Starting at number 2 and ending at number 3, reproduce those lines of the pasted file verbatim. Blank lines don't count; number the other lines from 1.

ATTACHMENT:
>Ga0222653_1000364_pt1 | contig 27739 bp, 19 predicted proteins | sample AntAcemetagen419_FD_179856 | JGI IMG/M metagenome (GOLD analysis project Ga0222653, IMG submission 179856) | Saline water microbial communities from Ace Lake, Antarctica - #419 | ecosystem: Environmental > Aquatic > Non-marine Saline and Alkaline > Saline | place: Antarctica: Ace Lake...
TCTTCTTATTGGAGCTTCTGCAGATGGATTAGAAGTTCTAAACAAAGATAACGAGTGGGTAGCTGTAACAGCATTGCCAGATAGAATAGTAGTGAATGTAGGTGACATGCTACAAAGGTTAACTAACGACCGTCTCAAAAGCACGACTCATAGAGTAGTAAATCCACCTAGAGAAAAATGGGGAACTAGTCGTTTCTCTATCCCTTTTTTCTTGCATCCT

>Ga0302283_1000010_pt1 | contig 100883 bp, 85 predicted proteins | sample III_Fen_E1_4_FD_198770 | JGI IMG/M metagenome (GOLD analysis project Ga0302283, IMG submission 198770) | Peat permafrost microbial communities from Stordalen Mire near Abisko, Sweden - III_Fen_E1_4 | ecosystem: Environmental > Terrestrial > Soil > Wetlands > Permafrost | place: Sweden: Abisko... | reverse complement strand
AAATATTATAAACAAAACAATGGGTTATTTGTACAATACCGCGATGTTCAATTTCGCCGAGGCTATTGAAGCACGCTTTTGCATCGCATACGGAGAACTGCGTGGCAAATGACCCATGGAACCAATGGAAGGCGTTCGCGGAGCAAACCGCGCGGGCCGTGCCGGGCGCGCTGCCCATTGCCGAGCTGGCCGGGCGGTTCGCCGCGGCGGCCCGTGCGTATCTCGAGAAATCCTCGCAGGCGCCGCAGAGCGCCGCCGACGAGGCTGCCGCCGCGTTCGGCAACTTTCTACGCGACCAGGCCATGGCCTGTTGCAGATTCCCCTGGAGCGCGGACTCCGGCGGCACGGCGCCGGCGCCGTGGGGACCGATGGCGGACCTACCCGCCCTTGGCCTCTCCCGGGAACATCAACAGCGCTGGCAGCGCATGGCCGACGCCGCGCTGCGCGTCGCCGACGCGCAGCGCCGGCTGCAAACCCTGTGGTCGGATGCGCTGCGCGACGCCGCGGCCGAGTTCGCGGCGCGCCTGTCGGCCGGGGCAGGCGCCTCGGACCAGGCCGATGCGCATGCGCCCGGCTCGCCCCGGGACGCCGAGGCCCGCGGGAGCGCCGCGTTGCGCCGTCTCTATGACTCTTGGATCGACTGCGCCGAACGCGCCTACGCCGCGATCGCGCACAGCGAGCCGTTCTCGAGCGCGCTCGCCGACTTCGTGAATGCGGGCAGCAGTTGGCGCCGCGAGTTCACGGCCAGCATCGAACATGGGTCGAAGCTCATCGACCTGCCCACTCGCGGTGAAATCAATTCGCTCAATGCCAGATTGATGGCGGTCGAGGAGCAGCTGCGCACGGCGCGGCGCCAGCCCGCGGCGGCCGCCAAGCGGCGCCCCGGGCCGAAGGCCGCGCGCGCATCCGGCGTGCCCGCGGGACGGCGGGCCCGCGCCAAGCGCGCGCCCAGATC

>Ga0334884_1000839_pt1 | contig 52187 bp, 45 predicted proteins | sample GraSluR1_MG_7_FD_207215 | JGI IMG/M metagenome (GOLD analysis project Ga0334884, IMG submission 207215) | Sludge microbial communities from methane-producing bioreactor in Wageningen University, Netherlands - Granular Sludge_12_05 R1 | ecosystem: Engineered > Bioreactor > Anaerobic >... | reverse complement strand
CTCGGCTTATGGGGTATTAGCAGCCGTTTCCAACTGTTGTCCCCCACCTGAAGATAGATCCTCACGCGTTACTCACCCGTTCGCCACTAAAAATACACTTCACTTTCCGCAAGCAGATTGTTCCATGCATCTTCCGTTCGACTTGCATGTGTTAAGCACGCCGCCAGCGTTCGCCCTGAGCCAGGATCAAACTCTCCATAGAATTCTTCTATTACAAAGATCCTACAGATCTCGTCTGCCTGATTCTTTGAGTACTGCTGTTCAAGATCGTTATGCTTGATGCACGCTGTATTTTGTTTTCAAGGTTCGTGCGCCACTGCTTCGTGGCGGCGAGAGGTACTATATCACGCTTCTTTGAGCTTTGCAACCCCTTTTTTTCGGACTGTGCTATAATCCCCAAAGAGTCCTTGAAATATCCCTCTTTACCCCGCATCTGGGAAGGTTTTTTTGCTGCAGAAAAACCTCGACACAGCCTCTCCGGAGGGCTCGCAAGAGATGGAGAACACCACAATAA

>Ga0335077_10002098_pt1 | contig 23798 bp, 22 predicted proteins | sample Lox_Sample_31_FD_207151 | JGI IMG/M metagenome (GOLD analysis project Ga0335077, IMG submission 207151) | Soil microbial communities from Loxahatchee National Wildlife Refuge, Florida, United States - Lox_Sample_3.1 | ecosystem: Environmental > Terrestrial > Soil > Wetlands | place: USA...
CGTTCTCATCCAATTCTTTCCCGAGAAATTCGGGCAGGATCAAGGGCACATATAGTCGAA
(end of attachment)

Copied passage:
TCTTCTTATTGGAGCTTCTGCAGATGGATTAGAAGTTCTAAACAAAGATAACGAGTGGGTAGCTGTAACAGCATTGCCAGATAGAATAGTAGTGAATGTAGGTGACATGCTACAAAGGTTAACTAACGACCGTCTCAAAAGCACGACTCATAGAGTAGTAAATCCACCTAGAGAAAAATGGGGAACTAGTCGTTTCTCTATCCCTTTTTTCTTGCATCCT

>Ga0302283_1000010_pt1 | contig 100883 bp, 85 predicted proteins | sample III_Fen_E1_4_FD_198770 | JGI IMG/M metagenome (GOLD analysis project Ga0302283, IMG submission 198770) | Peat permafrost microbial communities from Stordalen Mire near Abisko, Sweden - III_Fen_E1_4 | ecosystem: Environmental > Terrestrial > Soil > Wetlands > Permafrost | place: Sweden: Abisko... | reverse complement strand